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New Jersey General Assembly Honors Victims of Orlando Shooting During Thursday’s Voting Session

Members Forego Traditional Moment of Silence, Noting “Silence is Deadly”

The New Jersey General Assembly paused during Thursday’s voting session at the Statehouse in Trenton to honor the victims of the Orlando shooting tragedy that targeted the LGBTQ community, with members of the Democratic Caucus wearing nametags bearing the names of each victim.

Assembly members Reed Gusciora and Tim Eustace, the only two openly gay members of the Legislature, took a moment at the start of the voting session to say a few words in remembrance of the victims. However, they chose to forego the traditional moment of silence in honor of the prevailing sentiment that has emerged in the wake of the tragedy – “Silence is deadly.”

“Americans were affected this Sunday by the deaths of 49 people in Orlando,” said Eustace (D-Bergen/Passaic). “An American used an assault weapon on other Americans. He went into an LGBT club on Latino night and created a massacre. I ask that we remember that each life has a story, a meaning and a worth. I ask that we remind each other to love our kids; teach them to love; love your neighbors and let’s provide a safer world. I commend members of the U.S. Senate for forgoing a moment of silence and demanding an assault gun ban. While we have one here in New Jersey, it’s time for a national assault gun ban. Let this be the last massacre we endure.”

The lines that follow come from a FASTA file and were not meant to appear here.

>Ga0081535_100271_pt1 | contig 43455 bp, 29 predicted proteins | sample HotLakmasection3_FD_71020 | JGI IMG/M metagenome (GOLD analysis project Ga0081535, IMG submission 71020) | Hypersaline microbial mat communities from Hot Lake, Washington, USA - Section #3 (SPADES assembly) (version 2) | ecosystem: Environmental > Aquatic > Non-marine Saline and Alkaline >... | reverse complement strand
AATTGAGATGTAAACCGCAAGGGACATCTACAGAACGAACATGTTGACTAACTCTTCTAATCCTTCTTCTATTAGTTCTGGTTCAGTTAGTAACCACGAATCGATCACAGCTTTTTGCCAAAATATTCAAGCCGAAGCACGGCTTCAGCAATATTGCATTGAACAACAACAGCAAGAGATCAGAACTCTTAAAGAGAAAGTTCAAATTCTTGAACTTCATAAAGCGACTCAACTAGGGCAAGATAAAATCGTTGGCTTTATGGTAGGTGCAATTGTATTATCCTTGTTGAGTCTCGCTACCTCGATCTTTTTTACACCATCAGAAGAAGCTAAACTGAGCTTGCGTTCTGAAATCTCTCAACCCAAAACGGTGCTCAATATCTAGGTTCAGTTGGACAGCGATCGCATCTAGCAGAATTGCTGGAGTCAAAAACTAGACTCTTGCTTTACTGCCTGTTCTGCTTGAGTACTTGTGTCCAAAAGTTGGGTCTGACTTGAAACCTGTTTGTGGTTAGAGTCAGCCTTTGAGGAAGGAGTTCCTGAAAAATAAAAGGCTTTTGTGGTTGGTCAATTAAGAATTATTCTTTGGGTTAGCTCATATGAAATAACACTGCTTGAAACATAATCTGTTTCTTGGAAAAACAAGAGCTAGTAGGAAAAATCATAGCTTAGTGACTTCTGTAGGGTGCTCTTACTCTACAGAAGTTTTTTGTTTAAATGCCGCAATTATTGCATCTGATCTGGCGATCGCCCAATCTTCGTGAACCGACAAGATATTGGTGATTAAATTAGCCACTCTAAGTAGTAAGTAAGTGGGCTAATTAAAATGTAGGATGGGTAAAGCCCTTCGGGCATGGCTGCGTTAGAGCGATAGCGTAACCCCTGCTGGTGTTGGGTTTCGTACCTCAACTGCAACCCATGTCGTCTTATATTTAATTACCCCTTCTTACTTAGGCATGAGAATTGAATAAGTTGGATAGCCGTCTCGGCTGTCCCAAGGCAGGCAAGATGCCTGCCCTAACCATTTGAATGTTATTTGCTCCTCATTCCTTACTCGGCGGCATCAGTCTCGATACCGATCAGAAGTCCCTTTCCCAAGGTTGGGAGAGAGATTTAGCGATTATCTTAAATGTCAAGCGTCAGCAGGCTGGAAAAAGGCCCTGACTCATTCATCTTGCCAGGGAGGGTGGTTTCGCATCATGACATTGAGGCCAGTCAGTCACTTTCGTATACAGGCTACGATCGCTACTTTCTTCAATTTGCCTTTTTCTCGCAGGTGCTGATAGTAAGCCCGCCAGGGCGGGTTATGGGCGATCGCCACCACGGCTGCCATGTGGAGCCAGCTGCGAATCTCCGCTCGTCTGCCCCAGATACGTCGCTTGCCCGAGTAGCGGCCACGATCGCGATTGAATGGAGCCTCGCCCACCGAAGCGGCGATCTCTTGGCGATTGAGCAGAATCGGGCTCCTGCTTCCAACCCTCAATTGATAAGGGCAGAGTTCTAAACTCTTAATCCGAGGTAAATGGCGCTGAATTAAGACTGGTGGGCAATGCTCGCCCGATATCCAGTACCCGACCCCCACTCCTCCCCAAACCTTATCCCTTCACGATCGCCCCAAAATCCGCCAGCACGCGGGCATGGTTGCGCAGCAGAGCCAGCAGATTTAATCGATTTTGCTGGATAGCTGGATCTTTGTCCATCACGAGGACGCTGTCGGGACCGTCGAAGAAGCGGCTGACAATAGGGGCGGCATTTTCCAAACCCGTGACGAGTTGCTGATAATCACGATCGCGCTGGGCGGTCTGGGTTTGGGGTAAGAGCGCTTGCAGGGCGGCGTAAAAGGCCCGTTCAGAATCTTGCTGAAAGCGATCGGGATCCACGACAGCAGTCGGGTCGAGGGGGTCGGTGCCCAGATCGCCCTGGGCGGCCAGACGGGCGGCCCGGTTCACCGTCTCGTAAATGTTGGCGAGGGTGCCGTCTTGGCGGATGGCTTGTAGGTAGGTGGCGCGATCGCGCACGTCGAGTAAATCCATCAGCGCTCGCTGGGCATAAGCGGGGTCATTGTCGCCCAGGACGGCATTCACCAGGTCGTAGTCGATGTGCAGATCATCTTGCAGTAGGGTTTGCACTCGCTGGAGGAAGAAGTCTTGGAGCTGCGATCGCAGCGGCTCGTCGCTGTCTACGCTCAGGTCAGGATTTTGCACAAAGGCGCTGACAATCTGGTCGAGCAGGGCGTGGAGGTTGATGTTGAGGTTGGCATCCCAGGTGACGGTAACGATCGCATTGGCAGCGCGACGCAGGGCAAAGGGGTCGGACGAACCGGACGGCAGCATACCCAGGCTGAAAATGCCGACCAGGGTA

“This year marks the 40th anniversary of Stevie Wonder’s ‘Songs in the Key of Life.’ The lyrics of one particular song acknowledged the hate going around in the world and that ‘love is in need of love today.’ In light of this week’s tragic events, this theme seems as relevant today as it did 40 years ago,” said Gusciora (D-Mercer/Hunterdon). “Sunday, 102 young people were gunned down in cold blood in Orlando; 49 people were murdered because of who they are. Meanwhile, religious fanatics claim that killing in the name of god will somehow lead them to heaven and political leaders claim that attacking individuals or certain groups will somehow unite us. In the end it was indeed a tragedy that so many lives were lost. Our prayers of love are with the victims but we must not forget our responsibility to protect all our citizens and prevent future tragedies.”